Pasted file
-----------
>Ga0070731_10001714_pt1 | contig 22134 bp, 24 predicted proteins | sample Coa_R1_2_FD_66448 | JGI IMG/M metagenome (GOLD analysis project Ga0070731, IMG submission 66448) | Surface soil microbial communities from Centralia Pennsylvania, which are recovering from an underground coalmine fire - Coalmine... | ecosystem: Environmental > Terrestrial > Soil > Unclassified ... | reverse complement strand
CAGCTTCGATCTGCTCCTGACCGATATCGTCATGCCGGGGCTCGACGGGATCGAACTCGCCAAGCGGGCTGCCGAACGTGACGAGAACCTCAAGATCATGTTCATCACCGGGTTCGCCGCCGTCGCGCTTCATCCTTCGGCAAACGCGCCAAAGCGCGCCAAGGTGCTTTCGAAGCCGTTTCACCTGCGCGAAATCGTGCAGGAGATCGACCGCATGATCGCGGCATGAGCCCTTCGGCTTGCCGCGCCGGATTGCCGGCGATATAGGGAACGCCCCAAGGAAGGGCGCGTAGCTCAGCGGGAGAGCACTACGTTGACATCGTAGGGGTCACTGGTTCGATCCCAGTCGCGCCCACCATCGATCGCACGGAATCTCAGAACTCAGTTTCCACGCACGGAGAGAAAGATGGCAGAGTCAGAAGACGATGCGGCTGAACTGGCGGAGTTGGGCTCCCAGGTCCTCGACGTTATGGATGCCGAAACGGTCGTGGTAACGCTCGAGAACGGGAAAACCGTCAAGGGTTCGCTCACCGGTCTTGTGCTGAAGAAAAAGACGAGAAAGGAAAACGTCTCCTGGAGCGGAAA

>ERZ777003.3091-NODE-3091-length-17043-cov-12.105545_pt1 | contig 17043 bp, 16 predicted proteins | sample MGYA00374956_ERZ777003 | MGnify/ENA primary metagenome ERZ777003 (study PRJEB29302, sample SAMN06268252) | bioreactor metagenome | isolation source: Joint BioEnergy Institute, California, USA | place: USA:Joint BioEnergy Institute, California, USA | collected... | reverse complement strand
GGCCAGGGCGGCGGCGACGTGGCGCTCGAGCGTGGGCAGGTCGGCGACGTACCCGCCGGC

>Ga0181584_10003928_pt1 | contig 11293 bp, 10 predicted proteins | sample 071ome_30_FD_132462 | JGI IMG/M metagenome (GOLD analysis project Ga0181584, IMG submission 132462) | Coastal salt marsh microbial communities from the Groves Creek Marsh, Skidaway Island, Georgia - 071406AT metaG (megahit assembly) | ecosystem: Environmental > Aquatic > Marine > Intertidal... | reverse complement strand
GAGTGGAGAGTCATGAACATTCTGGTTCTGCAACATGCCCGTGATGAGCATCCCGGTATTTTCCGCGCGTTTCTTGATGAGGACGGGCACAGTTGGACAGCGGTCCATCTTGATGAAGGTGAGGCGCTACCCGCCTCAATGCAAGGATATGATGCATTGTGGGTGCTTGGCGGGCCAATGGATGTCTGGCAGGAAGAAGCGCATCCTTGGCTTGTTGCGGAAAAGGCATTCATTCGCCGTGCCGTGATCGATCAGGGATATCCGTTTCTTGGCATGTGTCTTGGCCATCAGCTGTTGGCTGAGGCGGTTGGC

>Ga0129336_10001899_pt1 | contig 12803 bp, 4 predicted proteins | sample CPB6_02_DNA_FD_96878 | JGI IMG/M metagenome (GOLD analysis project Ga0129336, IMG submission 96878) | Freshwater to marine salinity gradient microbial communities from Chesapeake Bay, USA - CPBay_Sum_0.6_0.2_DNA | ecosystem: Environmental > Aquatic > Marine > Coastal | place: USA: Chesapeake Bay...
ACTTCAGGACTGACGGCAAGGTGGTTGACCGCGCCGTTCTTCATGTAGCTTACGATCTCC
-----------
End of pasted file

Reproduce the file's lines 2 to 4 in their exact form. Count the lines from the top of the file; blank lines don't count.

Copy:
CAGCTTCGATCTGCTCCTGACCGATATCGTCATGCCGGGGCTCGACGGGATCGAACTCGCCAAGCGGGCTGCCGAACGTGACGAGAACCTCAAGATCATGTTCATCACCGGGTTCGCCGCCGTCGCGCTTCATCCTTCGGCAAACGCGCCAAAGCGCGCCAAGGTGCTTTCGAAGCCGTTTCACCTGCGCGAAATCGTGCAGGAGATCGACCGCATGATCGCGGCATGAGCCCTTCGGCTTGCCGCGCCGGATTGCCGGCGATATAGGGAACGCCCCAAGGAAGGGCGCGTAGCTCAGCGGGAGAGCACTACGTTGACATCGTAGGGGTCACTGGTTCGATCCCAGTCGCGCCCACCATCGATCGCACGGAATCTCAGAACTCAGTTTCCACGCACGGAGAGAAAGATGGCAGAGTCAGAAGACGATGCGGCTGAACTGGCGGAGTTGGGCTCCCAGGTCCTCGACGTTATGGATGCCGAAACGGTCGTGGTAACGCTCGAGAACGGGAAAACCGTCAAGGGTTCGCTCACCGGTCTTGTGCTGAAGAAAAAGACGAGAAAGGAAAACGTCTCCTGGAGCGGAAA

>ERZ777003.3091-NODE-3091-length-17043-cov-12.105545_pt1 | contig 17043 bp, 16 predicted proteins | sample MGYA00374956_ERZ777003 | MGnify/ENA primary metagenome ERZ777003 (study PRJEB29302, sample SAMN06268252) | bioreactor metagenome | isolation source: Joint BioEnergy Institute, California, USA | place: USA:Joint BioEnergy Institute, California, USA | collected... | reverse complement strand
GGCCAGGGCGGCGGCGACGTGGCGCTCGAGCGTGGGCAGGTCGGCGACGTACCCGCCGGC